Research achievements and challenges

My recent research trip to London, UK was very productive. This was despite the Coronavirus being declared a pandemic while I was in London and the fear that the National Archives of the UK and the British Library could close any day hanging over me…Through a combination of hard work (I do not think I have ever researched under such pressure before) and some really helpful staff at both institutions I was able to achieve what I set out to do.

I was actually surprised at how much material I found for my project in London. I mean I expected there to be some of course as London was the metropole of the four Dominions of my study: Australia, Canada, Aotearoa New Zealand, and South Africa. However, the volume of material was quite impressive. This was mainly due to the India Office (the UK government department responsible for its then colony of India) collating correspondence from itself, the Government of India, and the Governor-Generals and prime ministers of the various Dominions.

I was especially struck by the number of times the Government of India (the Indian colonial government during the British Raj) actually took up the issue of the rights of Indian British subjects in Australia, Canada, Aotearoa New Zealand, and South Africa. This was predominantly in response to the constant erosion of those rights by the governments of the respective countries.

My current research project marks a departure from my previous three (‘The end of the British World and the redefinition of citizenship in Australia, Canada, and Aotearoa New Zealand, 1950s-1970s’, ‘Australia in War and Peace, 1914-1919, and ‘The Search for a New National Identity: A Comparative Study of the Rise of Multiculturalism in Canada and Australia, 1890s-1970s’) in that although I do also look at identity, I do not focus on citizenship legislation, intra-imperial relations, or primarily government policy. Instead my goal is to find the voice of a primarily disenfranchised minority in the four countries of my study and determine how they saw themselves. I definitely came across this voice in letters and newspaper articles in files that I consulted in London. However, I will need to look at historical sources in Australia, Canada, Aotearoa New Zealand, and South Africa that I have not focused exclusively on in the past. This will certainly be a challenge, but it is one that I am very much looking forward to 🙂

However, the current Coronavirus pandemic does mean that I will not be able to go on any overseas research trips anytime soon…But I have plenty of material that I gathered in London to make notes on! The process of which will also hopefully guide me in what I should search for when I do hopefully make it to Canberra, Australia next, followed by Ottawa, Canada, Wellington, Aotearoa New Zealand, and Pretoria, South Africa 🙂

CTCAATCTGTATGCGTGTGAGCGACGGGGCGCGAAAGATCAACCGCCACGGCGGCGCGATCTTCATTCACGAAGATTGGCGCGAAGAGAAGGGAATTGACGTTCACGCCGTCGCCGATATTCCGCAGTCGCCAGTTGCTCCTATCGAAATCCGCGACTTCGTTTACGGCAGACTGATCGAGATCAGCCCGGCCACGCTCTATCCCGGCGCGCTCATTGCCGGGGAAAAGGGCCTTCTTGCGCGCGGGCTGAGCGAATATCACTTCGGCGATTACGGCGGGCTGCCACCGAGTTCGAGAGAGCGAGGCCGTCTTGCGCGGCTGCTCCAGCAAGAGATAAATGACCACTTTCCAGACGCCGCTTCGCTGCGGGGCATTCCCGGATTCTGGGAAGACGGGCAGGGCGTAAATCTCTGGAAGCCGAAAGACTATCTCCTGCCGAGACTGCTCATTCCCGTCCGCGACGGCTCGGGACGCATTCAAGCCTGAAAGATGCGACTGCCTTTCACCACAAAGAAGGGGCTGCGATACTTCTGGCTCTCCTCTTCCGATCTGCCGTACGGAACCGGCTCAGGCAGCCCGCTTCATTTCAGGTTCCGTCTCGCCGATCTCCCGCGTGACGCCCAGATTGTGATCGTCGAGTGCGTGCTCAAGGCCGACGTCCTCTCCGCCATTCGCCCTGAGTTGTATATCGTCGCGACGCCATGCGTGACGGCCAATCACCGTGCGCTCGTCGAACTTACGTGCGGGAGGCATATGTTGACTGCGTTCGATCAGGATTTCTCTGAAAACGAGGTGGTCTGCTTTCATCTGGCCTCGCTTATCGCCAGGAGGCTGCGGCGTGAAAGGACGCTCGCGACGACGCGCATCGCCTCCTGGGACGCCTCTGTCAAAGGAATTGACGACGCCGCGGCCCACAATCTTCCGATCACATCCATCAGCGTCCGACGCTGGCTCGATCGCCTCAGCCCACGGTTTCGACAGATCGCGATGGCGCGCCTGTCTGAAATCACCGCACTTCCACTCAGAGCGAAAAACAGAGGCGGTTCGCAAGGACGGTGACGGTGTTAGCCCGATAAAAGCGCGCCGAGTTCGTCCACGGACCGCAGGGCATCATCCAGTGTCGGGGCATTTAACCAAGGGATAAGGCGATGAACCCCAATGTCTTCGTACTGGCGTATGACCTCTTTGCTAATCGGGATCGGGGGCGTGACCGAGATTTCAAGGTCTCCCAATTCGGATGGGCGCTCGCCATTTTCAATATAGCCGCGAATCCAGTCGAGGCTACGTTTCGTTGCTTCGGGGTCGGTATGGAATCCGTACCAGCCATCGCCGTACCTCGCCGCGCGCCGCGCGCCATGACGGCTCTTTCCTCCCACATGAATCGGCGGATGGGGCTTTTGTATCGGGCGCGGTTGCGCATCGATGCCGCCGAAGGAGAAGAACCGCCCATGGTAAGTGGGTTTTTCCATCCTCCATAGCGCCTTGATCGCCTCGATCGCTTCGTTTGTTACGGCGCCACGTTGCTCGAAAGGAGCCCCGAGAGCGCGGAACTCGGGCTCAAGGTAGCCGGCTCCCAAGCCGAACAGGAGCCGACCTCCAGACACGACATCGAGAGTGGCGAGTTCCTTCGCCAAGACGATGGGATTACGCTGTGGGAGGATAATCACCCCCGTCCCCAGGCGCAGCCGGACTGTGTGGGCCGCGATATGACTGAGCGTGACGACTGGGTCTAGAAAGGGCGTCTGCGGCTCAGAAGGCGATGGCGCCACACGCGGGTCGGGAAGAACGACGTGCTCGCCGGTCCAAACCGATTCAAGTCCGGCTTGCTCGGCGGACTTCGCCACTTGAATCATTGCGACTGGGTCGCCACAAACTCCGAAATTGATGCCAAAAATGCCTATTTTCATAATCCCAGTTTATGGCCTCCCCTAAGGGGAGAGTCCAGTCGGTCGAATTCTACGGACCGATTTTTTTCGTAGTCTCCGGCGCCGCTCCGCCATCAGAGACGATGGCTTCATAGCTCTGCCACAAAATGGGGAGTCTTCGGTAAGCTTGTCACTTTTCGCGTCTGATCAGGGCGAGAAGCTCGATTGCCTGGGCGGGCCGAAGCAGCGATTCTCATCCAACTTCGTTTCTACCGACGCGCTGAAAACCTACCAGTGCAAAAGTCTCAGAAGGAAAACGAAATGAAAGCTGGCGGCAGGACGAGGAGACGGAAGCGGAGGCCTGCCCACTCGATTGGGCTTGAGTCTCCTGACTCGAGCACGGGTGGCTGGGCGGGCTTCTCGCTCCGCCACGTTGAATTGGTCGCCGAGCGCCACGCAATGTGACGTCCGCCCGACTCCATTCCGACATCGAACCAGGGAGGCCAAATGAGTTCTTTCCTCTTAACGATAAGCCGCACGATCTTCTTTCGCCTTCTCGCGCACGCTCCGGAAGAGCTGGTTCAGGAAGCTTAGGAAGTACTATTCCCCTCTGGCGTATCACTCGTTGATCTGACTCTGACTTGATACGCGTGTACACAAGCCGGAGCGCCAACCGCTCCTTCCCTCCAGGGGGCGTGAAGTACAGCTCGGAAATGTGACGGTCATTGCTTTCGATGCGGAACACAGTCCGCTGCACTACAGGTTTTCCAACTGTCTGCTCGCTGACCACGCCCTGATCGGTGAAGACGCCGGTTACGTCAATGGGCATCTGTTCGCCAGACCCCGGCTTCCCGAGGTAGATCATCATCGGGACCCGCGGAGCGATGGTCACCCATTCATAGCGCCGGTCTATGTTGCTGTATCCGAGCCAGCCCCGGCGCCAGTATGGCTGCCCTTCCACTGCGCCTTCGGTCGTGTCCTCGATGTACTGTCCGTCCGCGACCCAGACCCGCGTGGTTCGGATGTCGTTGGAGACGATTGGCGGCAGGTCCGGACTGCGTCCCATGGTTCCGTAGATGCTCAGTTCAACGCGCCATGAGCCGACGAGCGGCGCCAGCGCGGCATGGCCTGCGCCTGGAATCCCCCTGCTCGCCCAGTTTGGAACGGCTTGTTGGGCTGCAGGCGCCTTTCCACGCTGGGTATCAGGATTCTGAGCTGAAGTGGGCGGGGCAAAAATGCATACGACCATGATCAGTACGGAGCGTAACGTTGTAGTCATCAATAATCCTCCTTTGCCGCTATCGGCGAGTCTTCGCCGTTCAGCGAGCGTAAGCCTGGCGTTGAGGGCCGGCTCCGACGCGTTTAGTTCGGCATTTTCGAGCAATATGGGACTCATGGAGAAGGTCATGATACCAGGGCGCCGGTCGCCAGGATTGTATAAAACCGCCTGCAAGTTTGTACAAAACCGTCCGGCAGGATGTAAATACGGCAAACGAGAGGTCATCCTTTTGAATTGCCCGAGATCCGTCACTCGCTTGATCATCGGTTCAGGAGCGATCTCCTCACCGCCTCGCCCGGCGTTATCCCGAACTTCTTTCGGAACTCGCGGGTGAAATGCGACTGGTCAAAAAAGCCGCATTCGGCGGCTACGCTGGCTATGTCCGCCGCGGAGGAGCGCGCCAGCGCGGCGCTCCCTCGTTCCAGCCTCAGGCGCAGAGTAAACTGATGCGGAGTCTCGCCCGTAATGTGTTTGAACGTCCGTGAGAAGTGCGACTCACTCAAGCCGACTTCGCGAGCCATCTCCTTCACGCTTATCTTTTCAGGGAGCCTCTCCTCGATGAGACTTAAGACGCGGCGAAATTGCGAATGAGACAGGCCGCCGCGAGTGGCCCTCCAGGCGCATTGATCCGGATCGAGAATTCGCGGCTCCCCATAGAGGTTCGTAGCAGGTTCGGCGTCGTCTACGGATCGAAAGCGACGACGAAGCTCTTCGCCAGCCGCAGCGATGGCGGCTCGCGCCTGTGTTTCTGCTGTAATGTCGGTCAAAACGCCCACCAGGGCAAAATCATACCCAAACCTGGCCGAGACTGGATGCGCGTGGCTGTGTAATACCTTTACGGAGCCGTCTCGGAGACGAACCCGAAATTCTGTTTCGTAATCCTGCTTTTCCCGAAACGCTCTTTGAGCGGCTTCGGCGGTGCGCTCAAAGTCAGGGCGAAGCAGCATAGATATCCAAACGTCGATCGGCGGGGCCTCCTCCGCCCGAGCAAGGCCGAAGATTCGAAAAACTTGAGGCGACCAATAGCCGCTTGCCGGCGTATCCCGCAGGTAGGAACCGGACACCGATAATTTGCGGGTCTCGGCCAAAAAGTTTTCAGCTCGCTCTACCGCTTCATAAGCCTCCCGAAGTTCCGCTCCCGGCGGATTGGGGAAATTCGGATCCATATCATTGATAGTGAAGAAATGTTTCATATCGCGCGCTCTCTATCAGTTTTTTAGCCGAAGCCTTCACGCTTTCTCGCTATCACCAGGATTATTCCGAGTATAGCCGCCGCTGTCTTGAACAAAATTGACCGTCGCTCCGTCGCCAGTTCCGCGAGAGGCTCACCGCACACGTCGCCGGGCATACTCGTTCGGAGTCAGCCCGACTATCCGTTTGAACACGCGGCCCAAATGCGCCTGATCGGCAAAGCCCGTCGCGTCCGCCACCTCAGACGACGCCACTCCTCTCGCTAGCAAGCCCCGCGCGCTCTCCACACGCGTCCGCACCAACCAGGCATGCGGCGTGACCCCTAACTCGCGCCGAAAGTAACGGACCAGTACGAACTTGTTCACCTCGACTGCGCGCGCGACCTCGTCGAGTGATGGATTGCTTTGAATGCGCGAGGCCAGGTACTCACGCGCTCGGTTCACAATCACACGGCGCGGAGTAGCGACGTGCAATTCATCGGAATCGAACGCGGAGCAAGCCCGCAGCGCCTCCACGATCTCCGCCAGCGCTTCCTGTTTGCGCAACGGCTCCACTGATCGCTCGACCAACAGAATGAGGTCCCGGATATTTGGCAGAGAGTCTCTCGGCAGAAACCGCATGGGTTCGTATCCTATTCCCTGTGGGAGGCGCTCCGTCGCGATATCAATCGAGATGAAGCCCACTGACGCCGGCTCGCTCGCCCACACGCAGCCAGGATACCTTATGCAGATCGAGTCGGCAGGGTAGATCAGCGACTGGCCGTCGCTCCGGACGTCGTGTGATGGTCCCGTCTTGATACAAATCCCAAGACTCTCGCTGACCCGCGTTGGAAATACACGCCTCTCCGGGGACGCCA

Published by Dr. Jatinder Mann

Dr. Jatinder Mann specialises in transnational and comparative history and politics, with a focus on Australia, Canada, Aotearoa New Zealand, South Africa, and the British World. He is a Fellow in the Centre for Modern History at City, University of London. Jatinder is also the Creator and Manager of the Australian, Canadian, and New Zealand Studies Network (ACNZSN). He is a Fellow of the Royal Historical Society. Jatinder is British and of South Asian descent, specifically from the Punjab. He has also lived and worked in Australia, Canada, Aotearoa New Zealand, and Hong Kong. Jatinder is currently working on a research project on the ‘Transnational Identities of the Global South Asian Diaspora in Australia, Canada, Aotearoa New Zealand, and South Africa, 1900s-1940s’. He also has over thirty refereed publications, which include four books. Jatinder is a co-editor of a special issue of the British Journal of Canadian Studies on ‘Canada 150’, published in 2018 by Liverpool University Press. He has also published numerous articles in front-ranking and emerging interdisciplinary journals. Jatinder is a co-editor in the forthcoming Documents on Australian Foreign Policy: Australia in War and Peace, 1914-1919 with UNSW Press. He is also the editor for a book series on ‘Studies in Transnationalism’ with Peter Lang Publishing, New York. Jatinder is the Editor-in-chief of the Journal of Australian, Canadian, and Aotearoa New Zealand Studies (JACANZS). He was also awarded the prestigious Banting Postdoctoral Fellowship at the University of Alberta in 2014. Jatinder was a recipient of the highly competitive Endeavour International Postgraduate Research Scholarship for his doctoral research at the University of Sydney. He has also held visiting fellowships at King’s College London, the Australian National University, Carleton University, and Te Herenga Waka Victoria University of Wellington.

One thought on “Research achievements and challenges

  1. Sounds really interesting. What period are you covering? Are you going to go up to Indian indepence or after? Looking forward to your (rearranged) visit to Australia


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